Baseball woes…

My son is preparing for the upcoming little league baseball season. We have done several lessons with a professional coach, we invested in a modest pitching machine, and I have even invested in a real glove of my own to play catch with him. We went out to our backyard this evening and tried to practice hitting. It took a few tries to get the pitching machine dialed in but once I did, it was throwing great pitches with only a little variation to the inside or outside. The teacher we had him taking lessons with had a little mantra for his hitting stance. “Elbow, Head, Back foot rotation”

Elbow – both front and back elbow need to be bent, no straight arming which is a huge problem for my son.  SO when we say Elbow, it means check your elbows, they should be slightly bent and positioned high on your chest but lower than your shoulders.

Head – head down and eyes forward watching for the ball. Follow the ball in and swing through it. My son has a problem with looking too high, like he is watching the pitcher’s head instead of where the ball will come from.

Back foot rotation – is simply what it sounds like. You pivot your back foot which adds torque to your swing to give you more power.

My son is suddenly deathly afraid that the ball will hit him, which is going to happen eventually. Probably more than once. He threw an epic temper tantrum while we were trying to work with him tonight and the ball never came close to him. My wife luckily even video taped a few of the pitches to prove it to him. He has potential because he has connected a few times and hit it better than some of the older kids on his team. I just struggle, being a non athlete, with how to motivate him because I have no first hand experience of playing sports on a team or in a league. The closest I came to sports was bowling on a league, and I was on the team because of my handicap mainly. That is how I was an asset to the team.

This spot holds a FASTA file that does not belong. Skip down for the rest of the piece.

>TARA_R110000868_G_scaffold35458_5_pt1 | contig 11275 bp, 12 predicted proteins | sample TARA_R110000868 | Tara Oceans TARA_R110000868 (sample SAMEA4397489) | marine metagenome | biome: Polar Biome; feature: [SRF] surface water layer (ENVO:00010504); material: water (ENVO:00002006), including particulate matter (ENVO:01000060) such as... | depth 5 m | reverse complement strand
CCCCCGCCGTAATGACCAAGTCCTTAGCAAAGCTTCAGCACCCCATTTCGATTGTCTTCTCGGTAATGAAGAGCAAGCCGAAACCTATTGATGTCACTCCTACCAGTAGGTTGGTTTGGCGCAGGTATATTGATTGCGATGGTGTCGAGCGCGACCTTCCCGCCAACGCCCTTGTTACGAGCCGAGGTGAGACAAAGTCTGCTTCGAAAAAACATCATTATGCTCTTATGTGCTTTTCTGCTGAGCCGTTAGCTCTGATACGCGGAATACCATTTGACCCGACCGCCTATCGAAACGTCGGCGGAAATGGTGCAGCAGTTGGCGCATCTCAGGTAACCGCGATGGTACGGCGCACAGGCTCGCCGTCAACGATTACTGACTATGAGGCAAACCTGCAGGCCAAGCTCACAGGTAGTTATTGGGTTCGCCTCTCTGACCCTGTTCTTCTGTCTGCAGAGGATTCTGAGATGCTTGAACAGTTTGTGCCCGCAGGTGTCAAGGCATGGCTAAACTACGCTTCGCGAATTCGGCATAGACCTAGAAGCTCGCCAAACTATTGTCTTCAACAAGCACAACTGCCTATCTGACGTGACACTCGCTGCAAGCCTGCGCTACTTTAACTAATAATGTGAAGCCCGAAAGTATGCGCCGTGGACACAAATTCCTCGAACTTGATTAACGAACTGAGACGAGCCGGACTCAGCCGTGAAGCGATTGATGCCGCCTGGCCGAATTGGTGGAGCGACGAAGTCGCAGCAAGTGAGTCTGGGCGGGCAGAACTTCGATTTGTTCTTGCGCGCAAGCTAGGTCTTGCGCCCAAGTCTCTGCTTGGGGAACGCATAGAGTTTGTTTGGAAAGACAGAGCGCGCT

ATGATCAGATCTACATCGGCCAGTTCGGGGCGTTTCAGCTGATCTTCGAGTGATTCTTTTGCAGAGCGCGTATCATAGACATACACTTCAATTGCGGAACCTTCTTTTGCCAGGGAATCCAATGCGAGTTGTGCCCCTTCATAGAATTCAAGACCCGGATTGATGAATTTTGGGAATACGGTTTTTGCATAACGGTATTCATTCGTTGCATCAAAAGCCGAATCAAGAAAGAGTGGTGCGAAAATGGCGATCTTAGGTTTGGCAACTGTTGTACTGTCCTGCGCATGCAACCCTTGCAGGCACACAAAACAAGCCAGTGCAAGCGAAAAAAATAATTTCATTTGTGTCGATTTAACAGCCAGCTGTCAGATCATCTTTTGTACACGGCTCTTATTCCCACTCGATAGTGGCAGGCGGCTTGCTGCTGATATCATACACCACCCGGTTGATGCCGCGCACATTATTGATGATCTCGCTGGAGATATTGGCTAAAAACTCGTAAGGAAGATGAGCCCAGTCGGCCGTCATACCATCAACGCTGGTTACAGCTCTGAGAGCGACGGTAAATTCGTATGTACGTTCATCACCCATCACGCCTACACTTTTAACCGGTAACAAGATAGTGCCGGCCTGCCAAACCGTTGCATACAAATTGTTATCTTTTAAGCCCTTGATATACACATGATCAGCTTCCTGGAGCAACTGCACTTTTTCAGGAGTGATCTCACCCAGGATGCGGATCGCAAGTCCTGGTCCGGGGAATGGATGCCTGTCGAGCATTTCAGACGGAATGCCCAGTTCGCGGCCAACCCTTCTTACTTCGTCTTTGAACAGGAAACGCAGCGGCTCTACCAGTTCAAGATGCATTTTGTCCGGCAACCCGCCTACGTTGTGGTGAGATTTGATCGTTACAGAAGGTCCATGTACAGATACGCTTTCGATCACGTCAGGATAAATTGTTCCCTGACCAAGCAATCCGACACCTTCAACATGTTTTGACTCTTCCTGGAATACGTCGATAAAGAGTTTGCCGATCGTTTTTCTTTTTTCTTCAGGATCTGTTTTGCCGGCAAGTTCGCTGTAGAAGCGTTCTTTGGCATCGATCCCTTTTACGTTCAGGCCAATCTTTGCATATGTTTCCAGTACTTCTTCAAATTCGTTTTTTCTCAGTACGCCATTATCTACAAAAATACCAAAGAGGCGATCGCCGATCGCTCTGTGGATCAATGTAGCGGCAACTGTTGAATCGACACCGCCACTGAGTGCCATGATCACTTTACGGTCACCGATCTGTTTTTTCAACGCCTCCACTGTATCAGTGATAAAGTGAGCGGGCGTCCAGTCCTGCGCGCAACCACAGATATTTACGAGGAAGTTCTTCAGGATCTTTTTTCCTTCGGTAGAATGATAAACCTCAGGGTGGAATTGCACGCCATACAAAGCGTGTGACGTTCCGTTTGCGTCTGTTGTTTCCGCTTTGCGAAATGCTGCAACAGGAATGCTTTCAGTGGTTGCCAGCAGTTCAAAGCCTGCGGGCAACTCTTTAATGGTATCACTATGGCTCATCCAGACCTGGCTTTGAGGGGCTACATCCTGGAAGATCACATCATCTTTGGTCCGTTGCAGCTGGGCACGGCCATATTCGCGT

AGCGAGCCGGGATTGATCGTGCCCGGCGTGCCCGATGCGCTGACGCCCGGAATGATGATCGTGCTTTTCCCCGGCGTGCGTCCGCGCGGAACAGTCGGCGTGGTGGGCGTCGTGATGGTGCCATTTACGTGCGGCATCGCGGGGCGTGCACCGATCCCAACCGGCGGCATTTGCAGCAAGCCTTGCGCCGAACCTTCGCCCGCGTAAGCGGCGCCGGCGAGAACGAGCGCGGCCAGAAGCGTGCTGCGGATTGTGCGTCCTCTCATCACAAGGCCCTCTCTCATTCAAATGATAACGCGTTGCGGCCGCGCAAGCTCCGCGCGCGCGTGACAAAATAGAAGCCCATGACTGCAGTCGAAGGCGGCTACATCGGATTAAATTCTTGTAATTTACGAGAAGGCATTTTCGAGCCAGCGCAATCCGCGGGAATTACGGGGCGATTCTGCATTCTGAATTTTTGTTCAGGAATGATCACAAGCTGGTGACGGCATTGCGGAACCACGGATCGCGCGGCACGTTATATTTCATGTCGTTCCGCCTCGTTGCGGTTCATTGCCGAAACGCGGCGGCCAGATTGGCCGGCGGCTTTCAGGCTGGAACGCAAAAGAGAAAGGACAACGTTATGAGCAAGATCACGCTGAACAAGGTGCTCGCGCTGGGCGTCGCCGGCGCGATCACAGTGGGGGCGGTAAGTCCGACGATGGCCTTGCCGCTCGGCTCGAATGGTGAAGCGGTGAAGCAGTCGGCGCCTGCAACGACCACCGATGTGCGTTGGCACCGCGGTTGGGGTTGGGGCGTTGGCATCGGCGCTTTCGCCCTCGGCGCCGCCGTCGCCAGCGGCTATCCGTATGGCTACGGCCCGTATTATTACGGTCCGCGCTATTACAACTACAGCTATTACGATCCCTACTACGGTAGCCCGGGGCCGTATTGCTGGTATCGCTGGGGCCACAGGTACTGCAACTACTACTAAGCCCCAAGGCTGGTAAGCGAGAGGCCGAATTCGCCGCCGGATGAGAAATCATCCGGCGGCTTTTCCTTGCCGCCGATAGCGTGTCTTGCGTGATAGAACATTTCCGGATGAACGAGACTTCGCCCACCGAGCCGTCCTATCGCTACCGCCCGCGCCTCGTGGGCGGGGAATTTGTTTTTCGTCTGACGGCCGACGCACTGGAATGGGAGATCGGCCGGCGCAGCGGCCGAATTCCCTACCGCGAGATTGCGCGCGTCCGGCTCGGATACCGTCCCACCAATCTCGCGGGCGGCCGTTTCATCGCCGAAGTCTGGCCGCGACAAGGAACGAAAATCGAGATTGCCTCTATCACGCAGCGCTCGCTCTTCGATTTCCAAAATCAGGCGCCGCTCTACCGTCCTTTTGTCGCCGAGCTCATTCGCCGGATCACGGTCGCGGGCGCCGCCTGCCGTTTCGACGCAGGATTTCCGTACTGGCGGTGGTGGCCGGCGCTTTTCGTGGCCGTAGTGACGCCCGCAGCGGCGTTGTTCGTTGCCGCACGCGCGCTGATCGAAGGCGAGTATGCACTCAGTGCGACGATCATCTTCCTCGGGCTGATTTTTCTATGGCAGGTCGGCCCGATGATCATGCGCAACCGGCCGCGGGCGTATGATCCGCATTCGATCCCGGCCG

I have this huge surge of pride when I see him succeeding at this because I know I am no athlete. I wish I was better at sports so that I could help him. All the training and tricks in the world are not helping me since I lack natural talent. After hitting practice we tried fielding ground balls. Some of his throws were great and I just simply missed them. I told him he can go to school and tell all his friends. He played catch with his dad and caught more balls than his dad did. His response was great, in his best 10 year old temper tantrum voice he says to me, “Yeah, but they were all grounders.” It was all I could do not to laugh at his response. I told him, “So, they don’t have to know that.”  It lightened the mood a little and we had a good 15 minutes where I actually got him back to giggling.

Maybe I am not such a failure at this fatherhood thing after all.


A Poo Flinging Monkey

I thought I would do a little update on this Fatherhood thing today in light of something quite hilarious that happened. For over a month now we have been giving our son an allowance for doing “chores”. Really things he should do anyway at 10, but it is an incentive and it teaches him how to save money for the things he wants, instead of having it handed to him. He brought home his book order yesterday from school and there is a Minecraft item in it that is almost 50 dollars. Honestly, I think within a few weeks he wouldn’t even bother with it. My wife the genius wins again with her idea. If he wants it, he will earn it. He has some allowance saved up. Today we were cleaning leaves and gutters on our garage and storage building.

Now, I am deathly scared of heights. Anything more than 3 feet off the ground and I am likely to break out in an anxiety attack. I managed to clean the garage, because I only had to go up two steps on the ladder to reach the gutters. I can handle that. Our son comes home from school and is quickly talked into climbing onto the roof of the storage building to clean that gutter. All for the low low price of 30 bucks.

As he mounts the ladder and makes his way up onto the roof, I am already feeling a panic attack creep in. I know he is an extremely responsible 10 year old. I am proud of him every day for the way he conducts himself. I just have this overwhelming fear now that he is about 12 feet in the air.

Then the fun begins. He scoots within an arm’s reach of the gutter, small shovel in hand to use as a scoop to get the gunk out of it. As he begins to clean sticks, leaves and everything else out of the gutter, he says, “It looks like poop.” And down comes a clump of decaying leaf material that had clogged up the gutter. Then it got more hilarious as he makes a game out of being a poo flinging monkey and tossing down the clumps like some irate primate in a zoo.

Barely 20 minutes and he is climbing back down the ladder as I steady it from below. I think I took my first decent breath once he was within reach of my arms should he have fallen. I love this poo flinging monkey.

Look out below…